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They didn't remix Interstellar did they?  I just saw it a second time a few weeks later in a different theater.  I didn't notice any of the sound issues that stuck out like a sore thumb for me on the first time around.  No one that was with me noticed any issues either.  I assume it is the difference in theaters or maybe I already knew what was coming so I didn't have to concentrate as much?  Not sure, but it was definitely a much more enjoyable experience that the first time.

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Just saw it, Ward Theaters in Honolulu.  First off, let me say that I'm not generally a Hans Zimmer fan, in fact, not much into scored music in film at all.  I generally like Nolan's film, although find his predominantly mainstream films a bit of a departure from films I generally like, such as those from Lars Von Trier, for example.

 

That being said, I feel the film was fantastic.  The score was something a bit special from Zimmer and may have added something to the film, where I typically find music a distraction from, or at least a crutch used by (the) film in lieu of actual storytelling or cinematic technique.  I completely respect Nolan's intent on making the experience paramount, trumping the theatrical priority of intelligible dialogue - you know, sometimes it just wasn't THAT important to know exactly what was being said, the story was being carried by the scene played out on the screen.  This may be a case of the emperor without any clothes, where Nolan is just backpedalling when he makes that claim, but I buy it - and if actually intended - bravo.

 

The modern aesthetic in films gradually leads us down a road of increased realism, or at least the impression of realism, and I'm happy to see this migration occur at the expense of some of the "perfection" of traditional film tenets - it does not detract from the obligation of cinema to competently tell a story.  There exists a professional and legal responsibility to keep audience members' eardrums safe, but when attempting to bridge the gap between realistic sound effects and sound immersion, if it is at the expense of some dialogue intelligibility, so be it.

 

As an aside, I feel it would have been braver for Nolan to choose an edit that minimized or eliminated some or all of the score, and still tell a successful tale.  Maybe that is the commercial challenge of time and studio limitations, but as much as I respect the artistic merits of the Zimmer score, I would still have preferred to experience the two arts separately, as music, and as film, and not necessarily merged together.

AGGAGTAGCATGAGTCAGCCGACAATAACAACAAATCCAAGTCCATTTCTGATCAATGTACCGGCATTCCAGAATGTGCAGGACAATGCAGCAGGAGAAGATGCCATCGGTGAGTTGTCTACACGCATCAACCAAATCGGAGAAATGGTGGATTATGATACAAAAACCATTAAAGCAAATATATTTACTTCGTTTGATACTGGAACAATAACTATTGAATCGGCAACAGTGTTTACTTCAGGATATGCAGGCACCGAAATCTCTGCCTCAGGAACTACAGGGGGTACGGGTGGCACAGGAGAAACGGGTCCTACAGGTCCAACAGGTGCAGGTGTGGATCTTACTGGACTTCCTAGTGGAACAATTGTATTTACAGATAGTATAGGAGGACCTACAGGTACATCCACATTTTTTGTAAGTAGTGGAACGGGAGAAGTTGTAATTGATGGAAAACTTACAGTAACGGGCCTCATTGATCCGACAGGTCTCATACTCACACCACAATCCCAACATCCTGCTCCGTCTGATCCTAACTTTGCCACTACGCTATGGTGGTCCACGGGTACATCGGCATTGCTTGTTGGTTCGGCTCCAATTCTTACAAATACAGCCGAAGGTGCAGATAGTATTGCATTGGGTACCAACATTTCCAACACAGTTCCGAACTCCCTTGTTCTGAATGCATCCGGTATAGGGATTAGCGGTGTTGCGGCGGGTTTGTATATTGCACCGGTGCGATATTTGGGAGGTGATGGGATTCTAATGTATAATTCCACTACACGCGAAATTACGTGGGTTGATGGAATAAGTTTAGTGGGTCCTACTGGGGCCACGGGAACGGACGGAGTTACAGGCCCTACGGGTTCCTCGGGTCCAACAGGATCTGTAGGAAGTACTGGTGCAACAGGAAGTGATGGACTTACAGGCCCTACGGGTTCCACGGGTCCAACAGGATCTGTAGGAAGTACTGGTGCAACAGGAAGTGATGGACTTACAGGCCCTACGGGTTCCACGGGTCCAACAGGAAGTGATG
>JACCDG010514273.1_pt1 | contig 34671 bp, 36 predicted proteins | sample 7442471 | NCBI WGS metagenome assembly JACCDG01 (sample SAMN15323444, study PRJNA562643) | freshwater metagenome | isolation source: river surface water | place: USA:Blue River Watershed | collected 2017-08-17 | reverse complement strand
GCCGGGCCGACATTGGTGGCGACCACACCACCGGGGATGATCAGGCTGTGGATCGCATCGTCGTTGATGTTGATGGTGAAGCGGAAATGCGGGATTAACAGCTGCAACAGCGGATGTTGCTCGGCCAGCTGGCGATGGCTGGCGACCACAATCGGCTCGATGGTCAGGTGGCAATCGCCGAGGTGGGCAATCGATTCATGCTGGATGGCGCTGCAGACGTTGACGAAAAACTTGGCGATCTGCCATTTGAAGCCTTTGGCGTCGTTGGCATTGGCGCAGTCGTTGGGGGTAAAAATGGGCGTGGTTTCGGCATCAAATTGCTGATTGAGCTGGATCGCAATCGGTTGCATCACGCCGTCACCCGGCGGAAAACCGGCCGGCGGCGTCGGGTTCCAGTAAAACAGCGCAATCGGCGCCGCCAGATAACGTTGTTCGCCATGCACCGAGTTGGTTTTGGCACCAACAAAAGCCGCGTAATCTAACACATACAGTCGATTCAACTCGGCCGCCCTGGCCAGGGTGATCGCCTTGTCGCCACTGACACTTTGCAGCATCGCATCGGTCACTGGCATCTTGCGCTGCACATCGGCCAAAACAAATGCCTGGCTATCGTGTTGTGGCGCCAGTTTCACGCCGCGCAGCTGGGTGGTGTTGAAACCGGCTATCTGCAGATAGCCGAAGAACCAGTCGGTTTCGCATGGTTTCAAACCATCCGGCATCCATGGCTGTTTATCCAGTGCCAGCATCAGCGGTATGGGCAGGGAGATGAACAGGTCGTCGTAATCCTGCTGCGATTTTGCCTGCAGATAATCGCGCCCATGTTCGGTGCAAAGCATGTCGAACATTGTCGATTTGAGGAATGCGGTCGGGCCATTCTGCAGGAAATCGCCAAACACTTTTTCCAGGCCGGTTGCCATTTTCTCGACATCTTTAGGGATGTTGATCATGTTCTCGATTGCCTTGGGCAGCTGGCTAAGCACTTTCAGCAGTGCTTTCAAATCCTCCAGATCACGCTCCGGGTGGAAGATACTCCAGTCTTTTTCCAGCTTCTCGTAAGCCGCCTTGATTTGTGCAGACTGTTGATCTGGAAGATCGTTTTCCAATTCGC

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And as an update: caught a screening Wednesday night and it was WAY too loud. At one point (with my earplugs in) I whipped out my iPhone SPLnFFT app and measured a sustained peak at 113.5 dB (not exaggerating). Very, very, very loud. And the dialogue was buried.

 

The movie had some very good moments, the photography was beautiful, terrific visual effects, but was way too long and had giant gaps in logic. A pal of mine called it "the best-made terrible movie in years," and it's hard to argue with that. Wonderful on a technical level except for the mix.

 

 

This pretty much sums up my experience.  That, and I can no longer take McConaughey seriously.

I wore earplugs the entire time.

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Well.... as Nolan fancies himself a story teller, I would think that he is choosing to lose his audience for a few seconds or more as they turn and ask their friend next to them what was said if they can't understand it.  That choice in the mix then pulls you out of a potentially important dramatic moment and the story teller/director loses the spell they had worked so hard to create. May as well watch it at home then.

I can't go along with it but then I haven't seen the movie.

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Yep dunno about all the fuss - I only missed understanding the old boys last few words as he died - that was pretty obviously performance/intended - and I'm only a 1/4 deaf..... if you walk out of that because of the sound you might as well give up on films all together IMHO.

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So I went and saw the film at the Arclight in Pasadena and found that the sound worked well other than a chunk of serious overload on some Matt Damon helmet screaming. Regarding unintelligibility, there was only a small section in the beginning with the flight section that didn't seem to need explanation beyond the visual. I didn't feel that I missed any key element in the opening flight section there.

 

I really felt bad for the 1st AC who's hospital deathbed shots of Michael Caine and Ellen Burstyn were beyond soft. I was sitting there thinking about that rather than listening to what they were saying. A friend expressed to me that Nolan doesn't allow monitors for anyone other than himself so, if that is true, he is falling on his own sword as any AC would have corrected for the horrible shots that they ended up using at such key moments. On a par with Sinatra in Manchurian Candidate in having a key moment losing it's impact due to bad decisions beyond the control of the AC.

These are not stylistic choices to me rather just poor decisions posturing as creative ones.

The film was OK. Definitely not my thing but I've come to terms with the time I gave up to see it.

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I liked the film but didn't love it.

 

There was a few lines I didn't catch midway through the film but it didn't affect my enjoyment until literally the last scene. I was trying to make out what was being said when the end credits appeared. It was a disappointingly hollow way to finish a film of that duration and engagement.

 

There's indistinct dialogue in films all the time and it can be fine. The famous chest buster scene in Alien is filled with mumbled dialogue and it serves to give a documentary feel, making the viewer lean in and focus their attention more, along with subtly removing a facet of their control. All priming them for the big moment.

 

With Interstellar the moments of indistinct dialogue for me were in simple scenes with 2 people talking to each other conveying story information. If it was a creative choice then it sure did nothing for me.